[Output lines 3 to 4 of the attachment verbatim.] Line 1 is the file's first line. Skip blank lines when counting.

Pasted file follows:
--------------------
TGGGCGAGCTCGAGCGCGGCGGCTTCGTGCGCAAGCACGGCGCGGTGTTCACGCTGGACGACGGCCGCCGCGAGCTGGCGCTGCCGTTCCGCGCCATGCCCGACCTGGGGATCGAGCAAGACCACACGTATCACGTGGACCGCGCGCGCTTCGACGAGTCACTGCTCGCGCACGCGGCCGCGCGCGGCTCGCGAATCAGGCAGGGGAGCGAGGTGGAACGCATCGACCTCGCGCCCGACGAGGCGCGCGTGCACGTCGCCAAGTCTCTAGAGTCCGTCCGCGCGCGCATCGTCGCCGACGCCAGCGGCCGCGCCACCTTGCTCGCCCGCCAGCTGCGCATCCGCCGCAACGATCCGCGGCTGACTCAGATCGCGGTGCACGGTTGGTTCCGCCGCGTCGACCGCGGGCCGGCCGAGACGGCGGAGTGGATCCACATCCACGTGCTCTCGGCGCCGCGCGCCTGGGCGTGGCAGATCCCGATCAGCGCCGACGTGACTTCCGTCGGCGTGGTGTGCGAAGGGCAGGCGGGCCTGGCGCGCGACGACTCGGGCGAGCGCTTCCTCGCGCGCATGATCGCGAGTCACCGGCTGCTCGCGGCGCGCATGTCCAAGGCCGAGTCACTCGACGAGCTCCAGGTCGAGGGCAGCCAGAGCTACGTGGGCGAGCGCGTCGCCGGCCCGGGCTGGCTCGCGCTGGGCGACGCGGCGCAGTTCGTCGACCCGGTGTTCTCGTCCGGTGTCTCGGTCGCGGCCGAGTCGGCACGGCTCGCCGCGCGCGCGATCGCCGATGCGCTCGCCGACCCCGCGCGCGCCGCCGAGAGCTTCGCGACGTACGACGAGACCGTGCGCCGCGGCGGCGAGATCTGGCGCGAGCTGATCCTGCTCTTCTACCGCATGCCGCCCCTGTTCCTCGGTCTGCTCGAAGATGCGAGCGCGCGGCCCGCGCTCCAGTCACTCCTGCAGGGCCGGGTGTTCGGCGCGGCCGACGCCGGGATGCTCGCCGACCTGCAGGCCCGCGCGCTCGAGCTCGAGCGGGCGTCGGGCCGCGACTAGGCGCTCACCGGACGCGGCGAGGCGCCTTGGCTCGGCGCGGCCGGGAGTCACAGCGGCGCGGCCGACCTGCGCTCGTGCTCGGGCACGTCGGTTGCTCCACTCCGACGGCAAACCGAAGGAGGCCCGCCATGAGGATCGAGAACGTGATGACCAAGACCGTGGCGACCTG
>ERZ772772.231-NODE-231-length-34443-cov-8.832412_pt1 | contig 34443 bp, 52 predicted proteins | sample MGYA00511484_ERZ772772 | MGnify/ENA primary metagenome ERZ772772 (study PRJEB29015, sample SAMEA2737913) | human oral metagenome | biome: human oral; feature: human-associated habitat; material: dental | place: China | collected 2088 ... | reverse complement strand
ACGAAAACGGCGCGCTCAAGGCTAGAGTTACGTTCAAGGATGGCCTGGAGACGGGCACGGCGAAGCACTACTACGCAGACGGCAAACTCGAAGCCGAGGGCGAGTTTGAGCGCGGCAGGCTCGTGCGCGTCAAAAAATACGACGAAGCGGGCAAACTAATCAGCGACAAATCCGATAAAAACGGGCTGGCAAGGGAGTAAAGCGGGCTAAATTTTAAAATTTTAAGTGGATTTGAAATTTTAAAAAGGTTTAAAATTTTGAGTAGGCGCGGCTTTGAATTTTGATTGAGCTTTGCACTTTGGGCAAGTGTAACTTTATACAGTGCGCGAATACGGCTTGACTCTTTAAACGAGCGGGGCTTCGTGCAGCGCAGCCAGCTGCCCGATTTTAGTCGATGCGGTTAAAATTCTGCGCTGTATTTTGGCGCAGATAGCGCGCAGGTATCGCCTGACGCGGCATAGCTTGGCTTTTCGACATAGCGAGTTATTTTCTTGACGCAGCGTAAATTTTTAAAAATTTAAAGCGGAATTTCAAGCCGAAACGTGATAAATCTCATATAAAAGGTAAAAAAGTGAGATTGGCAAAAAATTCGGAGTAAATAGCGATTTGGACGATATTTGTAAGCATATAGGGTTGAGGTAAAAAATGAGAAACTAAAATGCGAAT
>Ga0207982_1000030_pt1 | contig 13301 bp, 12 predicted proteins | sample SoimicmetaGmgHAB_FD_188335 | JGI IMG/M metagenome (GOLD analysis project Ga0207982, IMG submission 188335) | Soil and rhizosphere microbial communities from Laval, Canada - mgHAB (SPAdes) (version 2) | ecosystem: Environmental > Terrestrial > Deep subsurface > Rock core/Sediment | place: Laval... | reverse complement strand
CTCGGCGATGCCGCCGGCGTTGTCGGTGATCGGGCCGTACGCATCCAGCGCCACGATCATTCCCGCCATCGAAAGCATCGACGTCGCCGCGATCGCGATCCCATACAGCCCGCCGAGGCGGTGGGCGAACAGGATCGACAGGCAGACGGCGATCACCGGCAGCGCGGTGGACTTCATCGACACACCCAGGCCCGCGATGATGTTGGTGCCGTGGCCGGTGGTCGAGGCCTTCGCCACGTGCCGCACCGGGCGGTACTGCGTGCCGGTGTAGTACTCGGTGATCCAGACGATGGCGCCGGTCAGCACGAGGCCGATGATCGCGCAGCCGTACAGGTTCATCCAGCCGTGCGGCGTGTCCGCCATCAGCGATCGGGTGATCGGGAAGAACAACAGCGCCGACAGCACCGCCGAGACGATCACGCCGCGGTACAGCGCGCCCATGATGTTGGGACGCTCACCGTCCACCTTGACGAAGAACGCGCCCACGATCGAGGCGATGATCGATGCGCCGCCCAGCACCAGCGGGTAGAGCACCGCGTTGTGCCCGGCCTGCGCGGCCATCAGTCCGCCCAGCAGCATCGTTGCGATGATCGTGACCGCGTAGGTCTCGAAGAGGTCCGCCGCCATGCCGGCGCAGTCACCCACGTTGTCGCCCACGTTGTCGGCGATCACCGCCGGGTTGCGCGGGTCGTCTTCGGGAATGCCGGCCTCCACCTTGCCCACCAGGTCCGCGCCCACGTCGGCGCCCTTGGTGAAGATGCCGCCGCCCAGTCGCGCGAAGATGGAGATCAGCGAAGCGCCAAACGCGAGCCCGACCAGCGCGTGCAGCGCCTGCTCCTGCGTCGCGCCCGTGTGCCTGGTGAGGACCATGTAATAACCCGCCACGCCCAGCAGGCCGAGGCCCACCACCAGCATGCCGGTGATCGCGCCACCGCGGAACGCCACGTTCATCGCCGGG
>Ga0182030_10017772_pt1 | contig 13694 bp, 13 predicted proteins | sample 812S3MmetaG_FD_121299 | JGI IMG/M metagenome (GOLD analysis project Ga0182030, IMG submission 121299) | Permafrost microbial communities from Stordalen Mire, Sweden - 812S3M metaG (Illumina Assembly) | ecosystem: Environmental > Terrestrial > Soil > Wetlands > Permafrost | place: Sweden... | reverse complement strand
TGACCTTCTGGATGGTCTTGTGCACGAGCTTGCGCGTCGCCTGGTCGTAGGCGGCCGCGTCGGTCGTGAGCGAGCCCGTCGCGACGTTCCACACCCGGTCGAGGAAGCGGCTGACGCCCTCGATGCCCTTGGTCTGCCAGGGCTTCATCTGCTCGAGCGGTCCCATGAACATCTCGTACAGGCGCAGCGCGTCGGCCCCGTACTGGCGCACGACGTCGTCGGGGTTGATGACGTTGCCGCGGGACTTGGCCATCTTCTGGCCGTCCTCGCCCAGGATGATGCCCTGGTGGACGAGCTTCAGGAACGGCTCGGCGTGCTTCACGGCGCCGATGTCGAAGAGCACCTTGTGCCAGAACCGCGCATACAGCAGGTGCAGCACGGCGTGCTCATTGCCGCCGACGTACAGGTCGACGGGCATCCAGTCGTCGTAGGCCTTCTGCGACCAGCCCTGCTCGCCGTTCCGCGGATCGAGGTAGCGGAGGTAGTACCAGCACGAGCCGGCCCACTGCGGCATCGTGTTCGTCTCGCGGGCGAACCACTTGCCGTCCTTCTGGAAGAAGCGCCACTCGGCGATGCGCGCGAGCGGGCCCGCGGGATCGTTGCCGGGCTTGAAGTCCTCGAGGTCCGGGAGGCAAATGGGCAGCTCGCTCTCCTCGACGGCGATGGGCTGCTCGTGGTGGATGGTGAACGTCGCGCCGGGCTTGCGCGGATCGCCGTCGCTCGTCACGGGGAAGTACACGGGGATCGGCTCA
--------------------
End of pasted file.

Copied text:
ACGAAAACGGCGCGCTCAAGGCTAGAGTTACGTTCAAGGATGGCCTGGAGACGGGCACGGCGAAGCACTACTACGCAGACGGCAAACTCGAAGCCGAGGGCGAGTTTGAGCGCGGCAGGCTCGTGCGCGTCAAAAAATACGACGAAGCGGGCAAACTAATCAGCGACAAATCCGATAAAAACGGGCTGGCAAGGGAGTAAAGCGGGCTAAATTTTAAAATTTTAAGTGGATTTGAAATTTTAAAAAGGTTTAAAATTTTGAGTAGGCGCGGCTTTGAATTTTGATTGAGCTTTGCACTTTGGGCAAGTGTAACTTTATACAGTGCGCGAATACGGCTTGACTCTTTAAACGAGCGGGGCTTCGTGCAGCGCAGCCAGCTGCCCGATTTTAGTCGATGCGGTTAAAATTCTGCGCTGTATTTTGGCGCAGATAGCGCGCAGGTATCGCCTGACGCGGCATAGCTTGGCTTTTCGACATAGCGAGTTATTTTCTTGACGCAGCGTAAATTTTTAAAAATTTAAAGCGGAATTTCAAGCCGAAACGTGATAAATCTCATATAAAAGGTAAAAAAGTGAGATTGGCAAAAAATTCGGAGTAAATAGCGATTTGGACGATATTTGTAAGCATATAGGGTTGAGGTAAAAAATGAGAAACTAAAATGCGAAT
>Ga0207982_1000030_pt1 | contig 13301 bp, 12 predicted proteins | sample SoimicmetaGmgHAB_FD_188335 | JGI IMG/M metagenome (GOLD analysis project Ga0207982, IMG submission 188335) | Soil and rhizosphere microbial communities from Laval, Canada - mgHAB (SPAdes) (version 2) | ecosystem: Environmental > Terrestrial > Deep subsurface > Rock core/Sediment | place: Laval... | reverse complement strand